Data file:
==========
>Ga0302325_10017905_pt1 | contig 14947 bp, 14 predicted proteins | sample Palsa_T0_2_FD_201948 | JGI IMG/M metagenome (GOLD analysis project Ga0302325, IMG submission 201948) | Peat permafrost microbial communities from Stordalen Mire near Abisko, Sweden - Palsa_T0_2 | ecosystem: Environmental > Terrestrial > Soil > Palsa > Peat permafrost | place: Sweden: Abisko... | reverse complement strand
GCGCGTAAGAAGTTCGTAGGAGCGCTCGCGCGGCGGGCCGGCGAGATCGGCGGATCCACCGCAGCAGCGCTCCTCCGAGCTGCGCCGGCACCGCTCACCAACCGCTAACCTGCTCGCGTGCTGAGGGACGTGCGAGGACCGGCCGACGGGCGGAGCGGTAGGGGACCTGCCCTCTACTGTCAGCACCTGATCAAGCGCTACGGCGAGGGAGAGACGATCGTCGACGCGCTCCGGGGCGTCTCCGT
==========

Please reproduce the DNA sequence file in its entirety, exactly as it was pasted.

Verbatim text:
>Ga0302325_10017905_pt1 | contig 14947 bp, 14 predicted proteins | sample Palsa_T0_2_FD_201948 | JGI IMG/M metagenome (GOLD analysis project Ga0302325, IMG submission 201948) | Peat permafrost microbial communities from Stordalen Mire near Abisko, Sweden - Palsa_T0_2 | ecosystem: Environmental > Terrestrial > Soil > Palsa > Peat permafrost | place: Sweden: Abisko... | reverse complement strand
GCGCGTAAGAAGTTCGTAGGAGCGCTCGCGCGGCGGGCCGGCGAGATCGGCGGATCCACCGCAGCAGCGCTCCTCCGAGCTGCGCCGGCACCGCTCACCAACCGCTAACCTGCTCGCGTGCTGAGGGACGTGCGAGGACCGGCCGACGGGCGGAGCGGTAGGGGACCTGCCCTCTACTGTCAGCACCTGATCAAGCGCTACGGCGAGGGAGAGACGATCGTCGACGCGCTCCGGGGCGTCTCCGT